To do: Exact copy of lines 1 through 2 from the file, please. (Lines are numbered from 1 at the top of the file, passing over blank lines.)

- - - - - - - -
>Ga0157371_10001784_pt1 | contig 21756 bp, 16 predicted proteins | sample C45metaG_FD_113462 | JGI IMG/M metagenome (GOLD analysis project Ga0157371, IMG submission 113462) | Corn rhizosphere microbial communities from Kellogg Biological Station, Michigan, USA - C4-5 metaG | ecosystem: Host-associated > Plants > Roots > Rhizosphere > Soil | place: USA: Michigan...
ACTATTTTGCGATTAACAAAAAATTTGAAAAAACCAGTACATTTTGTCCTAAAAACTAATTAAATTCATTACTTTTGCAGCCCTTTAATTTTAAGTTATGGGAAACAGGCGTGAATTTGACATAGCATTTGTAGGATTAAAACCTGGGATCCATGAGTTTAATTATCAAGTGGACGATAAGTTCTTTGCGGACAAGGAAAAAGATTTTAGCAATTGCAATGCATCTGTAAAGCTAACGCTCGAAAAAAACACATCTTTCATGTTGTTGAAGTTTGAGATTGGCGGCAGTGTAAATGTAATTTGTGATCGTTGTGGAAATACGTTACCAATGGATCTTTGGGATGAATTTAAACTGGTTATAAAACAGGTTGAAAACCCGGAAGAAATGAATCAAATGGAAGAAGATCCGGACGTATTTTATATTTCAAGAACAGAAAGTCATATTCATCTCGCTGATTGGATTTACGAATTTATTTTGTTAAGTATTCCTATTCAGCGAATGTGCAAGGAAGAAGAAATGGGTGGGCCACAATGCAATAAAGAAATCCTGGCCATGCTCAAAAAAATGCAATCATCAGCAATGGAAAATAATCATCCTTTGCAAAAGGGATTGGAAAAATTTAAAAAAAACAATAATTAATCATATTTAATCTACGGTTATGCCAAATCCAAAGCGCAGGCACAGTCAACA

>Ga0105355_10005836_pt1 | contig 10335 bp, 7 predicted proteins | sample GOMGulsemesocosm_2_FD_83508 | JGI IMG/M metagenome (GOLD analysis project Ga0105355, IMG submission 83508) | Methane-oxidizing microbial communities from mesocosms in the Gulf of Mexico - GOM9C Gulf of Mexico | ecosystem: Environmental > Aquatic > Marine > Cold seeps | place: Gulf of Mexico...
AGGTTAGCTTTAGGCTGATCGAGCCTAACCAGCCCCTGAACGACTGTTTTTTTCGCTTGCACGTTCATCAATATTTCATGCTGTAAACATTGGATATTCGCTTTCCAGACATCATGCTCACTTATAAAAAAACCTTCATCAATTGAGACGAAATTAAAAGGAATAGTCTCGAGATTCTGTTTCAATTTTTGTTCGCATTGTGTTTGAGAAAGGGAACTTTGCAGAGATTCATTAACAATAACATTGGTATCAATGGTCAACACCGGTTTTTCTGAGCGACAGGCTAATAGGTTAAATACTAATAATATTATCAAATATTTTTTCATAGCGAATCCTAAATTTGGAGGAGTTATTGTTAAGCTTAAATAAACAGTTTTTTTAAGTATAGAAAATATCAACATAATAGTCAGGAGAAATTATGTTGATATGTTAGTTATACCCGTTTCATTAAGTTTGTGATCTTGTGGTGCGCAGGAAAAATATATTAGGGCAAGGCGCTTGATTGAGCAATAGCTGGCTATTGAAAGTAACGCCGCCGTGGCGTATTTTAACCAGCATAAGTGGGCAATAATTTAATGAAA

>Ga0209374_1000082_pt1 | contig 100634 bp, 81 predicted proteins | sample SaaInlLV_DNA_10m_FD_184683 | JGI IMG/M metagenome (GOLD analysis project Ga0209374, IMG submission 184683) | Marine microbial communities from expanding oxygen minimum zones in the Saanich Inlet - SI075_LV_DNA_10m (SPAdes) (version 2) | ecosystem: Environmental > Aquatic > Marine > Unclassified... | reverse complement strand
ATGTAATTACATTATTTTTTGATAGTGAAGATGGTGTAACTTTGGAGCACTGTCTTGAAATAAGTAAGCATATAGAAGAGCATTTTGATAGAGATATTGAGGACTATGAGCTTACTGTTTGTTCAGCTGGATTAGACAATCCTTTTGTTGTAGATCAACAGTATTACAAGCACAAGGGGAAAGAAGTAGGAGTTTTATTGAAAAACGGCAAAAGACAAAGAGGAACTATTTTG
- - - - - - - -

>Ga0157371_10001784_pt1 | contig 21756 bp, 16 predicted proteins | sample C45metaG_FD_113462 | JGI IMG/M metagenome (GOLD analysis project Ga0157371, IMG submission 113462) | Corn rhizosphere microbial communities from Kellogg Biological Station, Michigan, USA - C4-5 metaG | ecosystem: Host-associated > Plants > Roots > Rhizosphere > Soil | place: USA: Michigan...
ACTATTTTGCGATTAACAAAAAATTTGAAAAAACCAGTACATTTTGTCCTAAAAACTAATTAAATTCATTACTTTTGCAGCCCTTTAATTTTAAGTTATGGGAAACAGGCGTGAATTTGACATAGCATTTGTAGGATTAAAACCTGGGATCCATGAGTTTAATTATCAAGTGGACGATAAGTTCTTTGCGGACAAGGAAAAAGATTTTAGCAATTGCAATGCATCTGTAAAGCTAACGCTCGAAAAAAACACATCTTTCATGTTGTTGAAGTTTGAGATTGGCGGCAGTGTAAATGTAATTTGTGATCGTTGTGGAAATACGTTACCAATGGATCTTTGGGATGAATTTAAACTGGTTATAAAACAGGTTGAAAACCCGGAAGAAATGAATCAAATGGAAGAAGATCCGGACGTATTTTATATTTCAAGAACAGAAAGTCATATTCATCTCGCTGATTGGATTTACGAATTTATTTTGTTAAGTATTCCTATTCAGCGAATGTGCAAGGAAGAAGAAATGGGTGGGCCACAATGCAATAAAGAAATCCTGGCCATGCTCAAAAAAATGCAATCATCAGCAATGGAAAATAATCATCCTTTGCAAAAGGGATTGGAAAAATTTAAAAAAAACAATAATTAATCATATTTAATCTACGGTTATGCCAAATCCAAAGCGCAGGCACAGTCAACA